“Council Bluffs and its partners have made enormous progress in a very intentional mission — making the riverfront the center of life and a great place for people to live, work and play.”
Council Bluffs, Iowa. Iowa Rivers Revival, a group that advocates for rivers, has named Council Bluffs “River City of the Year” in recognition of the city’s outstanding efforts to renew its connections to the Missouri River.
“It’s a great success story,” said Roz Lehman, Director of Iowa Rivers Revival (IRR).
“Council Bluffs’ recipe includes strong vision, focused planning, and constant collaboration,” Lehman said. “The result is outstanding features and events that are bringing citizens and visitors back to the river to live and work and play. It’s a model for communities all over Iowa.”
Iowa Rivers Revival is presenting the “River City of the Year” award at a reception Friday morning (10 a.m.) at Harrah’s Casino overlooking the Missouri River. Mayor Matt Walsh, Mark Eckman, Executive Director of the Convention and Visitors Bureau, and Larry Foster, Director of Park and Recreation and Public Property, are accepting the award on behalf of Council Bluffs.
Iowa Rivers Revival pointed to several key river-related projects in and near Council Bluffs:
• Tom Hanafan River’s Edge Park. Dedicated May 22, 2013, the 90-acre public park is located right on the riverfront, with a beautiful view of downtown Omaha across the Missouri. The new park already is bringing tens of thousands of people to the river for music and community events, public art, sightseeing, and recreation. “The park’s success has been instantaneous,” the city told IRR, “and its popularity is fueling a general re-birth of enthusiasm, on both sides.”
“The Park is a catalyst for more riverfront development and activity,” Lehman said.
• The Bob Kerrey Pedestrian Bridge, and recreational trails. “The 2,300-foot-long bridge is a spectacular feature, day or night, connecting Council Bluffs and Omaha over the Missouri and drawing people back to the river,” Lehman said.
The $22 million “cable stay” bridge opened Sept. 28, 2008. It connects to over 100 miles of recreational trails on both sides of the river, including Council Bluffs’ 13-mile-long Riverfront Trail for bikers, walkers, runners and skaters. The Trail connects river-related features, including Tom Hanafan River’s Edge Park, Bob Kerrey Pedestrian Bridge, Dodge Riverside Golf Club, Harrah’s and Ameristar Casinos, and the Western Historic Trails Center.
• The Playland Park Master Plan. Playland Park is a 30-acre redevelopment site bringing people back close to the river. It abuts Tom Hanafan River’s Edge Park and the Bob Kerrey Pedestrian Bridge, and it will include pedestrian-oriented neighborhoods, two public green spaces, tree-lined streets, a central boulevard, professional office and retail space, and two high-rise residential towers. Construction is slated for 2015.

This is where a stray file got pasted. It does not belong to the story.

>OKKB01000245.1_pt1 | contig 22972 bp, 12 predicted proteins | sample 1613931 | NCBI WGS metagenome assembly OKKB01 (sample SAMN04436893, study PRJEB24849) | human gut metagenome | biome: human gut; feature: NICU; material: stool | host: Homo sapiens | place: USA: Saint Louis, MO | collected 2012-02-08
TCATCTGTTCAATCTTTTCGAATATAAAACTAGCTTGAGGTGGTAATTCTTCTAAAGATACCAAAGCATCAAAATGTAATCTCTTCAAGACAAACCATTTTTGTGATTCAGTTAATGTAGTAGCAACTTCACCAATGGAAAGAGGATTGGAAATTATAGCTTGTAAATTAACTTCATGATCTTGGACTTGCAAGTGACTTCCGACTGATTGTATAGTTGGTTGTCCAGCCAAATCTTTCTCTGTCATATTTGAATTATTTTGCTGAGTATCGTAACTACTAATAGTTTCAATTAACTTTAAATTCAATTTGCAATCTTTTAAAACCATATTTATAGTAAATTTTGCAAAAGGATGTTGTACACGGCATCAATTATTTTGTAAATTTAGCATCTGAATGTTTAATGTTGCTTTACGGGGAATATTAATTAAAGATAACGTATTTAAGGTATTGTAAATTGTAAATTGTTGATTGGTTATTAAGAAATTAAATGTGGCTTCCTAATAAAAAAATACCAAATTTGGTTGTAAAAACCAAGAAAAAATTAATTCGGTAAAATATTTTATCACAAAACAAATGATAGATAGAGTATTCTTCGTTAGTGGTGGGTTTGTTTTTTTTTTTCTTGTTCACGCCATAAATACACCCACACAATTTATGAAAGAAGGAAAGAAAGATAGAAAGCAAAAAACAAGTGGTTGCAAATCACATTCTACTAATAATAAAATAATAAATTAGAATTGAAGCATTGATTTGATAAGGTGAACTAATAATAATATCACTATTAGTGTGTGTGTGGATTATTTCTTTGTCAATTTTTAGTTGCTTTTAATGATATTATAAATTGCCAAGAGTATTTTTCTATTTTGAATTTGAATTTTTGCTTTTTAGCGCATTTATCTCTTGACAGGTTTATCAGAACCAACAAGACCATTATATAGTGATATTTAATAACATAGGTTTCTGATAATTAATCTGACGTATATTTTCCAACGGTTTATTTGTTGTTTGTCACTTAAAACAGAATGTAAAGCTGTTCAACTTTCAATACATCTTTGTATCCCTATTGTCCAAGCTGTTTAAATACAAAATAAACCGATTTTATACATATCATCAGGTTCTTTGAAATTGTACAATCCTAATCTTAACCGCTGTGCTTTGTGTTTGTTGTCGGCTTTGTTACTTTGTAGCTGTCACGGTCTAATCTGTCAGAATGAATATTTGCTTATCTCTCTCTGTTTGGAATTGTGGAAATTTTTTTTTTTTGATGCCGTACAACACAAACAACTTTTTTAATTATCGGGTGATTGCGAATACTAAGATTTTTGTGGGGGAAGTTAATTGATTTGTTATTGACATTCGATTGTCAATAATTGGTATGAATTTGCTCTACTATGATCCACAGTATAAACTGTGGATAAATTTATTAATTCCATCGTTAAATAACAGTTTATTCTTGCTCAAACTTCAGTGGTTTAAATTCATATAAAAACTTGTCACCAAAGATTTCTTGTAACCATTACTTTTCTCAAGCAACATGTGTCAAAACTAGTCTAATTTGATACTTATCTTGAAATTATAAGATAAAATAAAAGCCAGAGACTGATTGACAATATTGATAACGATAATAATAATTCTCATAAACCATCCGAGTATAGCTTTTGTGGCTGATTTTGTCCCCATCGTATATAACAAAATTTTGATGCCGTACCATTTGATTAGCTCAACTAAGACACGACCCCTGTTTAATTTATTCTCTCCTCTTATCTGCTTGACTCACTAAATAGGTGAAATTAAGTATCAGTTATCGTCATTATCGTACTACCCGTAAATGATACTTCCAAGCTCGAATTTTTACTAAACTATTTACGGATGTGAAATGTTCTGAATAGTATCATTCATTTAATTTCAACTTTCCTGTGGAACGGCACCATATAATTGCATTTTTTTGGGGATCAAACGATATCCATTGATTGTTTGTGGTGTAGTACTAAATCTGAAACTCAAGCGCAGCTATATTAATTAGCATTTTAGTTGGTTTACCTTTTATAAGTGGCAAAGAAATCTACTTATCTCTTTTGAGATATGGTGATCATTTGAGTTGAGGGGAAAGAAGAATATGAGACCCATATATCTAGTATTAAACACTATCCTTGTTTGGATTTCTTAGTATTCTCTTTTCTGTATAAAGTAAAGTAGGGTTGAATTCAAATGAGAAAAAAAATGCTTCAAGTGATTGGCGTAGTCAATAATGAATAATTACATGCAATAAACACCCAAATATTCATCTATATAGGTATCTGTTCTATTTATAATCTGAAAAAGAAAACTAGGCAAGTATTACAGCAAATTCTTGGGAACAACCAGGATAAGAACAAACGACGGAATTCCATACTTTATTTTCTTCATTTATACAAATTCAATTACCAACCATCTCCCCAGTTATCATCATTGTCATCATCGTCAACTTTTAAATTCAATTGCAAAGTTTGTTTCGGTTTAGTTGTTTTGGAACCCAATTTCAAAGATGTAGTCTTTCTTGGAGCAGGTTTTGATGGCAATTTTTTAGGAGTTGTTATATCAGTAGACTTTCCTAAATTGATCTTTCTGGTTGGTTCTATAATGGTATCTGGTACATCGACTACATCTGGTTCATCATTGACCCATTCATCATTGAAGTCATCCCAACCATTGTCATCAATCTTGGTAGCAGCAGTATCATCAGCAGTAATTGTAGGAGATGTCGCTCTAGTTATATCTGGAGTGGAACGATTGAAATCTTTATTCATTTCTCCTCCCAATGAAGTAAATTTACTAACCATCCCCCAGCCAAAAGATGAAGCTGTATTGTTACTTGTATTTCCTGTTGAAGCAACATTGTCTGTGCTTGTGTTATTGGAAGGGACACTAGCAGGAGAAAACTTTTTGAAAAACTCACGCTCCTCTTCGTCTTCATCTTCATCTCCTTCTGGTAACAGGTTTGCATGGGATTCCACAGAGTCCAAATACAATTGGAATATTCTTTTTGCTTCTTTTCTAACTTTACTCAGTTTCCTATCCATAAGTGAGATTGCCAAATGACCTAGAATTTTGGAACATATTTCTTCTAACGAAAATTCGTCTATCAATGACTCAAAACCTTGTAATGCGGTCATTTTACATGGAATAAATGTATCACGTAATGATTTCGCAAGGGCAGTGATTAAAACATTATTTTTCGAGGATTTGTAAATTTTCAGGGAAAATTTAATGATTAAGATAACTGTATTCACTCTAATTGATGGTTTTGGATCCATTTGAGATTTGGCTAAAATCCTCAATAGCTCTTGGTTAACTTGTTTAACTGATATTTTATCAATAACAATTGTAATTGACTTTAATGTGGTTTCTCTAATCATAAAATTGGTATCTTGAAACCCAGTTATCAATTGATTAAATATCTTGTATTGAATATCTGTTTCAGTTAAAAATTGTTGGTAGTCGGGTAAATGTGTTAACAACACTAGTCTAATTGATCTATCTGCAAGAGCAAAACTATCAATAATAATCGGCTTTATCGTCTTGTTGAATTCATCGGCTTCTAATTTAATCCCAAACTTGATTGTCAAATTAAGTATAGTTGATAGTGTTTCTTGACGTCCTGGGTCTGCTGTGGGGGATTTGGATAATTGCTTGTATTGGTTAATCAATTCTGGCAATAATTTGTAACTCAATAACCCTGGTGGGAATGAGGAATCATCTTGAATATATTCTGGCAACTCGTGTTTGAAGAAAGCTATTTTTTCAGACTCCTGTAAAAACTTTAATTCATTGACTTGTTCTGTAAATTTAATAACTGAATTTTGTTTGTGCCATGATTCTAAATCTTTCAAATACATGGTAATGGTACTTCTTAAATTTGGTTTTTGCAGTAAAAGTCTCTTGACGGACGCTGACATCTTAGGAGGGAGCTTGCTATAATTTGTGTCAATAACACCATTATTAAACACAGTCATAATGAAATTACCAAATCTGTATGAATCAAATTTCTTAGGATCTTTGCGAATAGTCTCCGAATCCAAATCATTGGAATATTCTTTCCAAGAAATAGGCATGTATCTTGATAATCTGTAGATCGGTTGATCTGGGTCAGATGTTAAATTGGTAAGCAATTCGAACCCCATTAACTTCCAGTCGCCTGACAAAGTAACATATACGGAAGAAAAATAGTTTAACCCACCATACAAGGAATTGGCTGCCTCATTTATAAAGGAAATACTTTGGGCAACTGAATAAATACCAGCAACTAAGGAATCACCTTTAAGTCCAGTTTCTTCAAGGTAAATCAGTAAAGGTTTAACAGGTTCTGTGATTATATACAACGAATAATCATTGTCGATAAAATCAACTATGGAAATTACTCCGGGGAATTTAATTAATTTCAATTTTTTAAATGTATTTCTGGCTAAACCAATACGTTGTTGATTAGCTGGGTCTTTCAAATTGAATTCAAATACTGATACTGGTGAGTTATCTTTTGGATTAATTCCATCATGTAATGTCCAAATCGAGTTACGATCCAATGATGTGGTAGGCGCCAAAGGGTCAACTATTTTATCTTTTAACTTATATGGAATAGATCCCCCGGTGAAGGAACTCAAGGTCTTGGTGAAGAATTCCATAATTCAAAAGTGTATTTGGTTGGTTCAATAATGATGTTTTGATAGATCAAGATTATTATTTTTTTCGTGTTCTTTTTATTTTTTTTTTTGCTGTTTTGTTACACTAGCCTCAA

“It’s a signature gateway project for the city and southwest Iowa,” Lehman said. “Council Bluffs is making it appealing to live and work and recreate close to the river.”
• Council Bluffs makes a high priority of protecting the environment and water quality. “The city has adopted a ‘green’ strategy for development along the Missouri and tributaries,” Lehman said, including using pervious pavement and other means to foster stormwater management. The city bought out dozens of homes inundated by the Flood of 2011, and returned the areas to undeveloped condition. Tom Hanafan River’s Edge Park incorporates many “green infrastructure” strategies. River cleanups are organized by citizens and the “Missouri River Relief” organization.
Council Bluff is partnering with the University of Nebraska to envision strategies for improving stream ecology, access, and economic vitality along the Indian Creek Corridor.
“Council Bluffs is protecting and preserving the Missouri River greenbelt and natural space along the riverbank for flood protection, recreation, and water quality and habitat,” Lehman said.
• Council Bluff’s efforts to come “Back to the River” are built on very intentional planning, and strong partnerships. Planning includes extensive community involvement and work with universities and other experts. Partnerships include Council Bluffs’ collaboration with Omaha and other communities nearby on the Missouri; with county, state and federal agencies; with businesses and organizations; and with volunteers and other citizens.
“Council Bluffs is very quick to say its success is a result of local and regional collaboration, including strong cooperation with its neighbors in Omaha,” Lehman said. “IRR continues to see the common thread of collaboration as a key to success in thriving river communities.”
“Connecting people to the river is key,” Lehman said. “Council Bluffs demonstrates a commitment to celebrating and protecting the Missouri River for generations to come.”
More background and information:
Iowa Rivers Revival presented a “River TOWN of the Year” award to Manchester, Iowa (population 5,200), on March 4. Other previous River Towns or River Cities of the Year recognized by Iowa Rivers Revival are Webster City, Elkader, Coon Rapids, Cedar Falls, Charles City, Central City, Dubuque, and Decorah. (For details, go to www.iowarivers.org.)
Iowa Rivers Revival was founded eight years ago to be a voice for rivers. IRR is committed to helping Iowans work on education and public policy to restore and protect Iowa’s rivers and streams.
Helpful web sites:
Council Bluffs River Town of the year application